Universal Robots programming, emulating free drive in a program
by Matt Bush, on Aug 28, 2019 1:54:00 PM
I was recently asked about how could you implement free-drive in a program while also restricting the motion to be planar in the X-Y plane of the robot. That made me stop and consider how would I accomplish this within a program. One of the first thoughts that came to mind was use the built-in force mode that UR provides under the Wizard menu and allow the X and Y axes to be compliant while restricting all other axes. This is definitely one solution, but I have had some issues in the past with the robot trying to move when I didn’t want it to move. So then I poked around in the URScript manual some and came across the speedl command. With this command you are able to give a velocity vector that will tell the robot how to move with both translational and rotational speeds. This looked promising, so I went down this path to learn more about the function.
Starting the Code
I knew that I wanted to use the force feedback from the robot to control how the arm was moving so that as the user pushed or pulled on the arm the robot would respond by moving away from the force. The first thing I did was create a thread that would pull in the forces from the built-in FT sensor on the Universal Robots UR10e that we used in the demo. I was then getting the X and Y forces from the thread and using them in the main body of the program in if statements. Then I just used a fixed velocity for each of the 4 directions the robot would need to move. This gave me the ability to move the robot away from my hand but only in 1 direction at a time. This is not what we are looking to do.
Advancing the Code
The next thing that we did was to make the thread a little more intelligent by adding a vector calculation and then using that vector to determine how fast to move in the two directions we want to use. The X&Y forces are used to get a force vector using the norm() function that UR provides. When you pass in a list of values you will get back the combined vector of those two values.. Then I use this vector to calculate the portion of the x and y components and multiply that by the speed constant I want to achieve.
Once I had the forces being calculated and the speeds I wanted to use I changed the top portion of the program to basically say anytime the force acting on the arm is over a certain limit, execute a speedl command with the x and y speed that was calculated in the thread below. After getting the basics of this working it was time to convert in into script and begin to fine tune the motion so that I had smooth motion both with large movements of the arm as well as small movements. Here is the script code that I came up with.
You can see there are also a couple of added functions in here, the first one myPopup creates a non-blocking popup message that also only has 1 button on it called ‘OK’. I prefer this over the builtin popup function as there is not a ‘Continue’ button and a ‘Stop Program’ button on it. When all I want to do is convey information I do not want to give the operator a chance to stop the program with it, even accidentally. I also included a function for closing the popup automatically once the user has done the action, called myClosePopup. In the case of the example below the popup was closed when a button attached to Digital Input DI0 (0 in the example) was pressed.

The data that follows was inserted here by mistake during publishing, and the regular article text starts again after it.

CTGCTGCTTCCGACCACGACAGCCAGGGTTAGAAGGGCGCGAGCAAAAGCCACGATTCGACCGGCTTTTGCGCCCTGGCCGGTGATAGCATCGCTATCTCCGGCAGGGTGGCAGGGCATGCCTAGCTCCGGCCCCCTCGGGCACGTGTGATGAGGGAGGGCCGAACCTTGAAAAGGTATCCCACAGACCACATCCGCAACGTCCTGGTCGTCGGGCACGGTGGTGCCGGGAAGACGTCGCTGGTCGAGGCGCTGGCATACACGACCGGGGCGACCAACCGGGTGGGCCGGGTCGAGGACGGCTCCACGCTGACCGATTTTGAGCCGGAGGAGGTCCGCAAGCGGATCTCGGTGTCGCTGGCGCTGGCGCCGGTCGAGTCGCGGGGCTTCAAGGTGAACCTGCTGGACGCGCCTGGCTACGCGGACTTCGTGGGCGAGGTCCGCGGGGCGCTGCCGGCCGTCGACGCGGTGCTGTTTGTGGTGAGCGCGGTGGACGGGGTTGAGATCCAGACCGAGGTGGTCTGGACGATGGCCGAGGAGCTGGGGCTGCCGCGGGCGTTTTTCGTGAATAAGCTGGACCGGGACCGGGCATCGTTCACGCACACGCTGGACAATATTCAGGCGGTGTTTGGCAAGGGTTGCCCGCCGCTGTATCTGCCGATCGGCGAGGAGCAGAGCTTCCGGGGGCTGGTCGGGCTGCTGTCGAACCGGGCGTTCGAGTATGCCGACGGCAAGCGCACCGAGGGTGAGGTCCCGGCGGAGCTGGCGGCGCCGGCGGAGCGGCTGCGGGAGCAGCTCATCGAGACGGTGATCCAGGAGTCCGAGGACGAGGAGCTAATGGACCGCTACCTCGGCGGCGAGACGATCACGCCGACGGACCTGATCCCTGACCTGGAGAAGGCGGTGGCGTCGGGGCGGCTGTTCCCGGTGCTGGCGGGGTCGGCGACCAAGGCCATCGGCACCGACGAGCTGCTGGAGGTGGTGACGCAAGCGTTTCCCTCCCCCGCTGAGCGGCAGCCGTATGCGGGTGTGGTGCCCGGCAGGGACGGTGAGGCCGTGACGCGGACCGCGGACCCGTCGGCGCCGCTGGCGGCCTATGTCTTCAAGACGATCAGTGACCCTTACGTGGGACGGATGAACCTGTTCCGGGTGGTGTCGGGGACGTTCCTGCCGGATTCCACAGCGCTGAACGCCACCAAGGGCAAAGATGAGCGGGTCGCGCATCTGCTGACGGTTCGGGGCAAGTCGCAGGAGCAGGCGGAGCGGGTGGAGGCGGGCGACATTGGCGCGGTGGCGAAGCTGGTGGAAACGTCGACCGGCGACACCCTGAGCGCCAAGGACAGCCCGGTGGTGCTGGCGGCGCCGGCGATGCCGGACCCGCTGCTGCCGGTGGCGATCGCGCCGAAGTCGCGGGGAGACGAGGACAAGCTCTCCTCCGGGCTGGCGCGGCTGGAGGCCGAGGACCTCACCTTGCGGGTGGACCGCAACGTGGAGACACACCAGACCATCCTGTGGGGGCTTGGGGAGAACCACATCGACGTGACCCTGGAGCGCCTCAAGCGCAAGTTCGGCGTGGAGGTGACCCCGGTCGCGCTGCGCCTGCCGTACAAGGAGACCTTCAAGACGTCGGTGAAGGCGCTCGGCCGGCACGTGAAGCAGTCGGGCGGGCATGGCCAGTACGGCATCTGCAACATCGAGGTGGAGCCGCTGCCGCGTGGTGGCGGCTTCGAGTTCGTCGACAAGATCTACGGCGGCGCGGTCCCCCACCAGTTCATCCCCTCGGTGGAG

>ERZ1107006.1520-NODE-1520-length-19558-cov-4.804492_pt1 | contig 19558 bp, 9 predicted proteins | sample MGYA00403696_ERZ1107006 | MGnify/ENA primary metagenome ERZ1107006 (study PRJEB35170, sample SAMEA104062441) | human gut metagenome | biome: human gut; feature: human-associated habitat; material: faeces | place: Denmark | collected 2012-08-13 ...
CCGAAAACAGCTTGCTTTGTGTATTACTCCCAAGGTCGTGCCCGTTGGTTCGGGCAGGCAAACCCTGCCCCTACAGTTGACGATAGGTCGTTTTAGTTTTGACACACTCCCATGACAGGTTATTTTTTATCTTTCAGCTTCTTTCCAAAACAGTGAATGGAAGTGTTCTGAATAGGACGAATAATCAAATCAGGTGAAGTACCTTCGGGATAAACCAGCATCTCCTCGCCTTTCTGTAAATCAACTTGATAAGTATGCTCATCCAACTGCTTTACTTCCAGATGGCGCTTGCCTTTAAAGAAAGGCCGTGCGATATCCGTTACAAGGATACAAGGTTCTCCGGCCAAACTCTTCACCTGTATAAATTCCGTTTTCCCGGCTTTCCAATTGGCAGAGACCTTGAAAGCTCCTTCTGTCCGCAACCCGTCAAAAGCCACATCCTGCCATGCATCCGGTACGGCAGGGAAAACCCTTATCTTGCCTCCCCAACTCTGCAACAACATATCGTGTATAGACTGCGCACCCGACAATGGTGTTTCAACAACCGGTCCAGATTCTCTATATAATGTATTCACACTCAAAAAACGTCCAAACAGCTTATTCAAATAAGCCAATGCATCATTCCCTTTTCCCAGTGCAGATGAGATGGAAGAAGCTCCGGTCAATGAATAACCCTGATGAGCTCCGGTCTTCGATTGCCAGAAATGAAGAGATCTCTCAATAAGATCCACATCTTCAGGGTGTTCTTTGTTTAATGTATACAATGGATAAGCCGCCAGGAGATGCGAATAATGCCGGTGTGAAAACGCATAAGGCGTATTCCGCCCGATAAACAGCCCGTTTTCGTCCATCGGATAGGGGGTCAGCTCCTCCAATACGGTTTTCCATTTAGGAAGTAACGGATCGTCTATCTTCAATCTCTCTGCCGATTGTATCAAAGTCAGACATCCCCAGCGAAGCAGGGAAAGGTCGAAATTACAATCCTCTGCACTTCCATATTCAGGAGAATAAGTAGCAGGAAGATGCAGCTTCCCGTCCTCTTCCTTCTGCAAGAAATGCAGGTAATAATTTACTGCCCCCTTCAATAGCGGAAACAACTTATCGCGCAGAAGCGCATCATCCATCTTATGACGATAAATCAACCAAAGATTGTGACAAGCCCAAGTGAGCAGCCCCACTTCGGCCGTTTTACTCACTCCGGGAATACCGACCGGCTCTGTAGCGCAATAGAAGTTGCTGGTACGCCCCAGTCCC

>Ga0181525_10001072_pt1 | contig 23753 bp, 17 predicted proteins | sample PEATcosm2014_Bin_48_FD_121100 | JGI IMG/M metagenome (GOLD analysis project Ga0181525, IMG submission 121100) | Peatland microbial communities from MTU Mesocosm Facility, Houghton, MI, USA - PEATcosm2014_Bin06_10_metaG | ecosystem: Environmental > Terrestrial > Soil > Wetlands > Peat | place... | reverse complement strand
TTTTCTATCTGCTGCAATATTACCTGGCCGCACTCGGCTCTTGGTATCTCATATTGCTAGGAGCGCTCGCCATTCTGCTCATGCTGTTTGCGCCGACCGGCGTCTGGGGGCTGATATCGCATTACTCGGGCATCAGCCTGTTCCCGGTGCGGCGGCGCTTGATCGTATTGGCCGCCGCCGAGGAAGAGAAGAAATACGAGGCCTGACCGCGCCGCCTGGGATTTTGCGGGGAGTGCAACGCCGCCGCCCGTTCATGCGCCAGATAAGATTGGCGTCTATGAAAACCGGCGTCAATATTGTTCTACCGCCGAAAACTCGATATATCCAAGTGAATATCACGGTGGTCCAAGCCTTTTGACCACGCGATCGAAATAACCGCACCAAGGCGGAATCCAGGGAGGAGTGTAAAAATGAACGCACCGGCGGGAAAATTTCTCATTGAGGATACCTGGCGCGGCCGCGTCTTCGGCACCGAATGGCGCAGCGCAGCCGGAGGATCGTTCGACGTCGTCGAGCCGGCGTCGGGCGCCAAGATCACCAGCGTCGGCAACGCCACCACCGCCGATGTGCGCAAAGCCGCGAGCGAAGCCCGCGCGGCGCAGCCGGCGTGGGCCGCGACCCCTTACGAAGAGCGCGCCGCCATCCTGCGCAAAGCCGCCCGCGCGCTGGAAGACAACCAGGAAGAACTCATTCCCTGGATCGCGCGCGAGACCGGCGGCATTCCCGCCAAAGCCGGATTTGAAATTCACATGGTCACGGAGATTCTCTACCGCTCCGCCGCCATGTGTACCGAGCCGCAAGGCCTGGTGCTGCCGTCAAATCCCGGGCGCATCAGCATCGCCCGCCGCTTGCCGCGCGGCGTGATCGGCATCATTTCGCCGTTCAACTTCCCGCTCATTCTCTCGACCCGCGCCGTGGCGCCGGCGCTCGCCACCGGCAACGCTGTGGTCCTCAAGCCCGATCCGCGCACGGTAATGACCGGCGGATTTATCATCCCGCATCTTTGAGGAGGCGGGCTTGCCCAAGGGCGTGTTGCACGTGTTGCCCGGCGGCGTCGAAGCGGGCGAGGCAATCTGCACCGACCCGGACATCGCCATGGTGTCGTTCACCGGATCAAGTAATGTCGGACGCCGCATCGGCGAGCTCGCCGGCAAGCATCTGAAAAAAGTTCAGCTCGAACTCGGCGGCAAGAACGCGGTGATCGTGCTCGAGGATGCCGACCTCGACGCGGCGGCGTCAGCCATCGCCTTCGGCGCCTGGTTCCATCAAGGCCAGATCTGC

So there are a few things I want to point out in the speedl command, the first is that I played around with the acceleration that we used and settled on 0.25 m/s as that seemed to give the nicest motion. I also used the new function for returning the time that the controller uses per step (0.008 for CB3 and 0.002 for E-Series). When it was at 0.002 it seemed a bit jerky so I just played around until I thought it was smoother, 3X seemed to be about right for me. Side note, the great thing about this function that UR provided is you can write time dependent functions now and use them on either robot without changing any of the code.
Example Code Using the Function
Here is a screenshot of the program that I write to use this new function. Basically the robot moves to a fixed waypoint and then enters the function. The robot then exits the function when the operator presses the button attached to DI0. Once it exits, a new waypoint is calculated based on the current new position and then the robot moves to that new waypoint before moving back to the original point and starting all over again.
And here is a video of the robot running the program.
This was a lot of fun for me to learn as I had never tried using the speedl command before. I did some further playing around and for instance, had two conditions in the thread, one where the robot was allowed to move in 3 axes, X-Y-Z until a button was pressed and then no matter what Z the robot was at it locked to the X-Y plane at that Z location until the button was released. There is still some additional work that would be needed on this to reliably use it in production as this is more of a proof of concept and quick mental exercise. If you decide to work on this and get it working better, please post in the comments down below so that everyone can continue to use this to learn and expand our understanding of how the Universal Robots programming language works.
I hope that this guide helps you to understand more about the speedl command. Stay tuned for more information and let me know if there is a topic that you would like to have covered.